Nina Winters literally shapes and molds the world around her into something more incredible. Her favorite medium is bronze and her sculptures create emotions of exhilaration and action. Winters seeks to make art that uplifts mankind, establishes new realities and captures what is possible.
She was born in New York City, studied at the College of Fine Arts and Architecture at Cornell University, the School of Visual Arts and Parsons School of Design. Today she splits her time between two studios, one in Clearwater, Florida and one in New Ipswich, New Hampshire, yet her fans span the globe. Some of her admirers are high ranking executives in PepsiCo, Paine Webber, and the Wall Street Group as well as celebrities like Grammy winning musician Chick Corea and Academy Award winning arranger David Campbell. Her art can be found in the Paramount Picture "Kiss The Girls" starring Morgan Freeman and Ashley Judd as well as diverse countries in Europe and South America.
Winters has been featured on nationally syndicated television, had her work featured in countless art exhibits and continuously stays busy with new commissioned projects. Her story is an inspiring one largely due to the way she has approached making art. In her work she strives to empower and show people a beauty and gracefulness that does not exist but can. If Nina Winters gets her way she is sure to see a greatly improved planet that she helped shape. A recent work of hers titled "Galactic Samurai - Confrontation of Evil" is a stellar achievement in art, demonstrating that life energy, emotion, as well as story, can all be captured timelessly for generations to marvel at. Her work reminds you of the great masters of sculpture like Bernini, yet instead of getting a classical realism of David slinging his rock at the Giant, we get larger than life beings that are jubilant, heroic and unforgettable. I look forward to a future filled with Galactic Samurai and the artists of tomorrow which will no doubt have learned something from this master.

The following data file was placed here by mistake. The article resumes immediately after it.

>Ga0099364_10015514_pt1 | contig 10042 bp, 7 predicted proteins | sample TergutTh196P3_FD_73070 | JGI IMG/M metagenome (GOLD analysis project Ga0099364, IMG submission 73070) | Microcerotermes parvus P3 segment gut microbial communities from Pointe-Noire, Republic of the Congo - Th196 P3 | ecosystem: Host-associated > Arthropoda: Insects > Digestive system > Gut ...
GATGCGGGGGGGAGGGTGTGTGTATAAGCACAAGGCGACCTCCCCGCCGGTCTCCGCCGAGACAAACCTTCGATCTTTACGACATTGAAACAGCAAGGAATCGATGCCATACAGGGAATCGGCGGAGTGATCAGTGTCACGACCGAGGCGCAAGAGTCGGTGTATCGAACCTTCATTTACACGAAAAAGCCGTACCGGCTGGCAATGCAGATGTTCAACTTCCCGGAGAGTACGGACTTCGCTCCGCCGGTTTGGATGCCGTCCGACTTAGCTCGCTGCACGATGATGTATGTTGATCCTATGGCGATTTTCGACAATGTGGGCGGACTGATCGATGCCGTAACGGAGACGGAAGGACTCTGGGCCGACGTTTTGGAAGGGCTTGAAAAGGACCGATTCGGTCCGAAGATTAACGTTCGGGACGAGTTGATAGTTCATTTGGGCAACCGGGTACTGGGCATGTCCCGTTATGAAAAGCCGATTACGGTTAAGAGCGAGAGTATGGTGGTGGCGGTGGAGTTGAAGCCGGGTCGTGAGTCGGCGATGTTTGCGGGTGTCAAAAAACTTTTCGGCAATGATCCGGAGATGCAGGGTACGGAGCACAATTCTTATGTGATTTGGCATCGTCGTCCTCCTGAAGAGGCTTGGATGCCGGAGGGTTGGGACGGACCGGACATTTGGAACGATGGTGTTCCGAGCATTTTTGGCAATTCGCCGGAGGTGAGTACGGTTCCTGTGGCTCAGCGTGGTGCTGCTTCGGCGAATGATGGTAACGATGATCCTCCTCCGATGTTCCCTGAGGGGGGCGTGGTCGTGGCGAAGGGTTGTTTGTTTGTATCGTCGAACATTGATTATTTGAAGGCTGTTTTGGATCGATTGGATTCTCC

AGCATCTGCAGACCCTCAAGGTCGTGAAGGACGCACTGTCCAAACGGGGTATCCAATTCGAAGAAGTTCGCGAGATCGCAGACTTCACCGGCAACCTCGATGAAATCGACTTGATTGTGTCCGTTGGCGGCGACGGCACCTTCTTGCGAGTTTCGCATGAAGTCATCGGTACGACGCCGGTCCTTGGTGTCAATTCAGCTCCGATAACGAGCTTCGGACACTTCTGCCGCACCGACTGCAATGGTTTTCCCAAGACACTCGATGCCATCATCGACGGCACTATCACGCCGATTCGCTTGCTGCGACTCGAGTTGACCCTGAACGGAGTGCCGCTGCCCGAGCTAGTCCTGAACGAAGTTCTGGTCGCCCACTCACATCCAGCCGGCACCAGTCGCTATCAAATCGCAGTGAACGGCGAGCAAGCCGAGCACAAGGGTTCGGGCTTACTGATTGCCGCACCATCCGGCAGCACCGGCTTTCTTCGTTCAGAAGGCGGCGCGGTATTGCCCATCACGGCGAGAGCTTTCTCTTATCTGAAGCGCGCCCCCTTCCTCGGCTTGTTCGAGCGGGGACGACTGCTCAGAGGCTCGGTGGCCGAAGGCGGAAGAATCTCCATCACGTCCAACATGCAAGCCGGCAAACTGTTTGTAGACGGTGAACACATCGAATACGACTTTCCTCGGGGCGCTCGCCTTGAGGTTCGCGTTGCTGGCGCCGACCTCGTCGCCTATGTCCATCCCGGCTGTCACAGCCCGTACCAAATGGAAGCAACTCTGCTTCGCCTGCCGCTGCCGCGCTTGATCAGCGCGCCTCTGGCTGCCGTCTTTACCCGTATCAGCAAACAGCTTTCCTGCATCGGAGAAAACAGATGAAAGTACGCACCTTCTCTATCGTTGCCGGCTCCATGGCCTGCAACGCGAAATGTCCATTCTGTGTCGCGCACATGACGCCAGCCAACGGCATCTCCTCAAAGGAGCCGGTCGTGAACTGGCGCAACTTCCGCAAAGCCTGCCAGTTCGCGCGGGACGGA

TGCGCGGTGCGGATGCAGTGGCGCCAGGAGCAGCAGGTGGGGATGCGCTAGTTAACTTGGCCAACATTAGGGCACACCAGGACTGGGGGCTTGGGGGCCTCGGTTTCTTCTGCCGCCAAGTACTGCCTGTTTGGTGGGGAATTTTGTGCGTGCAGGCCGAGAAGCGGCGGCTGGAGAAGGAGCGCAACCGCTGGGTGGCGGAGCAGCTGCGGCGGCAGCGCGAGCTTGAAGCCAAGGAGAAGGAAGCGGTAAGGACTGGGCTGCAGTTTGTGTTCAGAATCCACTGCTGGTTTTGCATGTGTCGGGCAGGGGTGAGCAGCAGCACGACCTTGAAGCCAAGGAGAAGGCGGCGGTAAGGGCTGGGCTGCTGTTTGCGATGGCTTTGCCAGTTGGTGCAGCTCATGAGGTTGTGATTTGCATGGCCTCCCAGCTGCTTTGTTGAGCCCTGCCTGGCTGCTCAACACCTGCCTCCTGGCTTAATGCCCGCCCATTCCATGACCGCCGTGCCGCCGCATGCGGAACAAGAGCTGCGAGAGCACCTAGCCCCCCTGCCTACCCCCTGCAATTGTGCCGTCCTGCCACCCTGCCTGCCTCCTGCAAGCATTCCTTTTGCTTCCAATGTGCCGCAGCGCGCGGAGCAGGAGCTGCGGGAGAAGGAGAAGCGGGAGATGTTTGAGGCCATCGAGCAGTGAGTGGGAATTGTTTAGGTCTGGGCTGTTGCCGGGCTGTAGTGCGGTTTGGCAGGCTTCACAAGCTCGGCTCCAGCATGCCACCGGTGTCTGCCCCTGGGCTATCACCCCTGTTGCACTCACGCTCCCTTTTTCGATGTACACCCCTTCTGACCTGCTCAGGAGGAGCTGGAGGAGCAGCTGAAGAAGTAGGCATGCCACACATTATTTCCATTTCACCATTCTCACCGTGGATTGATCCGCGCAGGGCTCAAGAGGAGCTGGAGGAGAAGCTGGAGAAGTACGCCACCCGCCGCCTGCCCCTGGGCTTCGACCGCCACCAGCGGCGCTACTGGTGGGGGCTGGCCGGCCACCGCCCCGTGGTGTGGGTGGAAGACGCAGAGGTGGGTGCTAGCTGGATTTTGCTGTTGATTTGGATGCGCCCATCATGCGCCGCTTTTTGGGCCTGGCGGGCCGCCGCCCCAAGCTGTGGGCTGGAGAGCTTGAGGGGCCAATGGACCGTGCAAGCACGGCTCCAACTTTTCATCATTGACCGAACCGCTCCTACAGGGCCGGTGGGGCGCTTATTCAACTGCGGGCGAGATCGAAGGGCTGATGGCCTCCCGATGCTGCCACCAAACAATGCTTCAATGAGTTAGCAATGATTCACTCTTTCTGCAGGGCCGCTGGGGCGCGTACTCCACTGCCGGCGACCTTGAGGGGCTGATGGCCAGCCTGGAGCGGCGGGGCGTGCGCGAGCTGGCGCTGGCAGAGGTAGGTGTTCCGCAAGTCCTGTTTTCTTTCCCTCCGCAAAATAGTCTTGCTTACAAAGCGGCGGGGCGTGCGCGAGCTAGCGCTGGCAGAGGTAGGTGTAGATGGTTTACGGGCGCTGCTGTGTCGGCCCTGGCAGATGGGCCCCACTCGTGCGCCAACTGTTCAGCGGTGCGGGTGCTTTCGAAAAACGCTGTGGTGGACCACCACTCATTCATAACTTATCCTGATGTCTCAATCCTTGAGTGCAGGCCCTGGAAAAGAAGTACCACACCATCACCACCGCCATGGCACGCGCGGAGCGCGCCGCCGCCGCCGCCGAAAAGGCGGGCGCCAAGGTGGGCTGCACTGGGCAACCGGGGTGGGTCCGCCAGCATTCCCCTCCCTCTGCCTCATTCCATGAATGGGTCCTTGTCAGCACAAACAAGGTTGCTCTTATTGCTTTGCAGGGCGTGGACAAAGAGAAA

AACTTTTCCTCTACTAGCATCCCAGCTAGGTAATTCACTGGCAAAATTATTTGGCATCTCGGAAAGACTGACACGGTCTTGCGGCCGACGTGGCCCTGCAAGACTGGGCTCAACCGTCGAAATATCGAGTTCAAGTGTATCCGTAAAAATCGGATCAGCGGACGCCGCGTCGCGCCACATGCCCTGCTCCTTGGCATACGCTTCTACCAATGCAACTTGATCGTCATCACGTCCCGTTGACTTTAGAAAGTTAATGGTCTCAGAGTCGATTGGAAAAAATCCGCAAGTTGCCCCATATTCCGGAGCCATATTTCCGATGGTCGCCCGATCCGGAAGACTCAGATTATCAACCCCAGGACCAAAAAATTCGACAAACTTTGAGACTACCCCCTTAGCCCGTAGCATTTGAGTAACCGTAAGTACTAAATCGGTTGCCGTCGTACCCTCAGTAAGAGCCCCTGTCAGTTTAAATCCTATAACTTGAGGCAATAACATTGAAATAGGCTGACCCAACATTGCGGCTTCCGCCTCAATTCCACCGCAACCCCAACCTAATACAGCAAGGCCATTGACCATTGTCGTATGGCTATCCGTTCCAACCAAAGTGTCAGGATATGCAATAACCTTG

To learn more about Nina Winters please visit her website: www.ninawinters.com
Michelangelo once said, "I saw the angel in the marble and carved until I set him free.” At Artists Run This Planet we see Earth as our marble and we hold a chisel and hammer up to it every day. This beautiful canvas of a planet waits for us to paint it daily. Gone are the days of suppressing art, of pursuits less noble than creating. We have the technology available to create in any medium, and faster than ever before. As artists we are the creators of every new innovation and idea that takes shape. We are mankind’s continual hope and driving force — “Artists Run This Planet." - David Carus, Art Planet CEO & Founder